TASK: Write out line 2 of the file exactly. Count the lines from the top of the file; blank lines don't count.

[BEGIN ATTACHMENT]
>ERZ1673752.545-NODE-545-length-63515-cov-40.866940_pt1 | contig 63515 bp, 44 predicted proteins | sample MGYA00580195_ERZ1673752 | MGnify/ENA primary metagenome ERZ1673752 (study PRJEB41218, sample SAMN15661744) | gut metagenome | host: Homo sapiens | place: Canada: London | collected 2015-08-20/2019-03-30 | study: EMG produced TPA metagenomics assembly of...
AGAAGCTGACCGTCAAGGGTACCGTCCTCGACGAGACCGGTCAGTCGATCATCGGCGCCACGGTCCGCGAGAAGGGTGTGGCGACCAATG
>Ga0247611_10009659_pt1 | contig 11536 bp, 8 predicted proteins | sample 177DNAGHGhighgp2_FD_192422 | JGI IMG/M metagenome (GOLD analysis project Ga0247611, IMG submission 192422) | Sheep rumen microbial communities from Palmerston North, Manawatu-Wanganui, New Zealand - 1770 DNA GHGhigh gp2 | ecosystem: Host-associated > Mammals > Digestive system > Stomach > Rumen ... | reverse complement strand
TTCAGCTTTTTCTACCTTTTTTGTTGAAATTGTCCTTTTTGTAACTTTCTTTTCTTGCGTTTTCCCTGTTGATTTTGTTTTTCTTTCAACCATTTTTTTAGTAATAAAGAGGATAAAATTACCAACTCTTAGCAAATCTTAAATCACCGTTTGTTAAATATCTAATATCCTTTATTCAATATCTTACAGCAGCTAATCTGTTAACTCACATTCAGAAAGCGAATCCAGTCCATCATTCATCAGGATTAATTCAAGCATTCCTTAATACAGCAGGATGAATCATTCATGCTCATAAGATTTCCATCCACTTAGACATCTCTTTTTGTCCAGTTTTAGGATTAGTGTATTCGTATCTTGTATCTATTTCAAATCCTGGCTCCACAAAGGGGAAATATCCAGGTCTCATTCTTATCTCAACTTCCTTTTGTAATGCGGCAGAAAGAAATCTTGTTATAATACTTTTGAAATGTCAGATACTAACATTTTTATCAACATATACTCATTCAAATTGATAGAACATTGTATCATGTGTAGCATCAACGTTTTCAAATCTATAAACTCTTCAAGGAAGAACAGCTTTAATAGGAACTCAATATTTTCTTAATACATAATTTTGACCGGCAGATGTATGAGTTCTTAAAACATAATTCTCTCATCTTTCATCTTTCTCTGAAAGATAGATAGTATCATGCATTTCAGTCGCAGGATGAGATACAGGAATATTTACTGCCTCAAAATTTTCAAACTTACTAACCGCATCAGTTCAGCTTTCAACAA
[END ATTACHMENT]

AGAAGCTGACCGTCAAGGGTACCGTCCTCGACGAGACCGGTCAGTCGATCATCGGCGCCACGGTCCGCGAGAAGGGTGTGGCGACCAATG